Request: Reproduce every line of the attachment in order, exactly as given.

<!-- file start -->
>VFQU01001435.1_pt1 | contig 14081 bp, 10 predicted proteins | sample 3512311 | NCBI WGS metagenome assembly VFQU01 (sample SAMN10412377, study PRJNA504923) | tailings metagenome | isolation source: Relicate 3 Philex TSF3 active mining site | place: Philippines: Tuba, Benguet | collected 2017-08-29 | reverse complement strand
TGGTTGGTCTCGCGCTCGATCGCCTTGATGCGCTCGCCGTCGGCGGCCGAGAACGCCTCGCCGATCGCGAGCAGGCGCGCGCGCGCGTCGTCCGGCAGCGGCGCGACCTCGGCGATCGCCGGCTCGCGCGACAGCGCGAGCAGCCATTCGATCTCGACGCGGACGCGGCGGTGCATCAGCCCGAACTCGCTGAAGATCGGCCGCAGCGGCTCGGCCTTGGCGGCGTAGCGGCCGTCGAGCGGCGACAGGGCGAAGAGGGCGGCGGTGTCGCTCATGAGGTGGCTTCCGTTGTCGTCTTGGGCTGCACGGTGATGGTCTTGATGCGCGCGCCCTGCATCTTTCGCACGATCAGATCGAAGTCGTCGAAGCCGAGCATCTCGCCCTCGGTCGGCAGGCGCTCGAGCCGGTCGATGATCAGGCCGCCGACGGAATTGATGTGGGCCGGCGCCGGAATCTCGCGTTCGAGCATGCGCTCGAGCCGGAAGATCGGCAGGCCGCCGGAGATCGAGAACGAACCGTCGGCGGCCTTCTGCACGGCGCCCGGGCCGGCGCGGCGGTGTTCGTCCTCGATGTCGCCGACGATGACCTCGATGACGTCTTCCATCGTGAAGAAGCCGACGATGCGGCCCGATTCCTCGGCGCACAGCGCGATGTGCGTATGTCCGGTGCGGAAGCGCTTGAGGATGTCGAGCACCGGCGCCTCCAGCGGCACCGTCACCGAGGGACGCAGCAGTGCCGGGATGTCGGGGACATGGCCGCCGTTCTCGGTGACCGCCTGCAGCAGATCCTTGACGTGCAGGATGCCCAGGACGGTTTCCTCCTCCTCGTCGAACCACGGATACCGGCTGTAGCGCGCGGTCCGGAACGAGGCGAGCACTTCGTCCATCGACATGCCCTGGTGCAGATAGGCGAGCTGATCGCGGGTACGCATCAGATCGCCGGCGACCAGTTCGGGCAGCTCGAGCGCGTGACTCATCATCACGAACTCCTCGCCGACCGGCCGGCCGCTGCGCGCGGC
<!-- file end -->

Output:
>VFQU01001435.1_pt1 | contig 14081 bp, 10 predicted proteins | sample 3512311 | NCBI WGS metagenome assembly VFQU01 (sample SAMN10412377, study PRJNA504923) | tailings metagenome | isolation source: Relicate 3 Philex TSF3 active mining site | place: Philippines: Tuba, Benguet | collected 2017-08-29 | reverse complement strand
TGGTTGGTCTCGCGCTCGATCGCCTTGATGCGCTCGCCGTCGGCGGCCGAGAACGCCTCGCCGATCGCGAGCAGGCGCGCGCGCGCGTCGTCCGGCAGCGGCGCGACCTCGGCGATCGCCGGCTCGCGCGACAGCGCGAGCAGCCATTCGATCTCGACGCGGACGCGGCGGTGCATCAGCCCGAACTCGCTGAAGATCGGCCGCAGCGGCTCGGCCTTGGCGGCGTAGCGGCCGTCGAGCGGCGACAGGGCGAAGAGGGCGGCGGTGTCGCTCATGAGGTGGCTTCCGTTGTCGTCTTGGGCTGCACGGTGATGGTCTTGATGCGCGCGCCCTGCATCTTTCGCACGATCAGATCGAAGTCGTCGAAGCCGAGCATCTCGCCCTCGGTCGGCAGGCGCTCGAGCCGGTCGATGATCAGGCCGCCGACGGAATTGATGTGGGCCGGCGCCGGAATCTCGCGTTCGAGCATGCGCTCGAGCCGGAAGATCGGCAGGCCGCCGGAGATCGAGAACGAACCGTCGGCGGCCTTCTGCACGGCGCCCGGGCCGGCGCGGCGGTGTTCGTCCTCGATGTCGCCGACGATGACCTCGATGACGTCTTCCATCGTGAAGAAGCCGACGATGCGGCCCGATTCCTCGGCGCACAGCGCGATGTGCGTATGTCCGGTGCGGAAGCGCTTGAGGATGTCGAGCACCGGCGCCTCCAGCGGCACCGTCACCGAGGGACGCAGCAGTGCCGGGATGTCGGGGACATGGCCGCCGTTCTCGGTGACCGCCTGCAGCAGATCCTTGACGTGCAGGATGCCCAGGACGGTTTCCTCCTCCTCGTCGAACCACGGATACCGGCTGTAGCGCGCGGTCCGGAACGAGGCGAGCACTTCGTCCATCGACATGCCCTGGTGCAGATAGGCGAGCTGATCGCGGGTACGCATCAGATCGCCGGCGACCAGTTCGGGCAGCTCGAGCGCGTGACTCATCATCACGAACTCCTCGCCGACCGGCCGGCCGCTGCGCGCGGC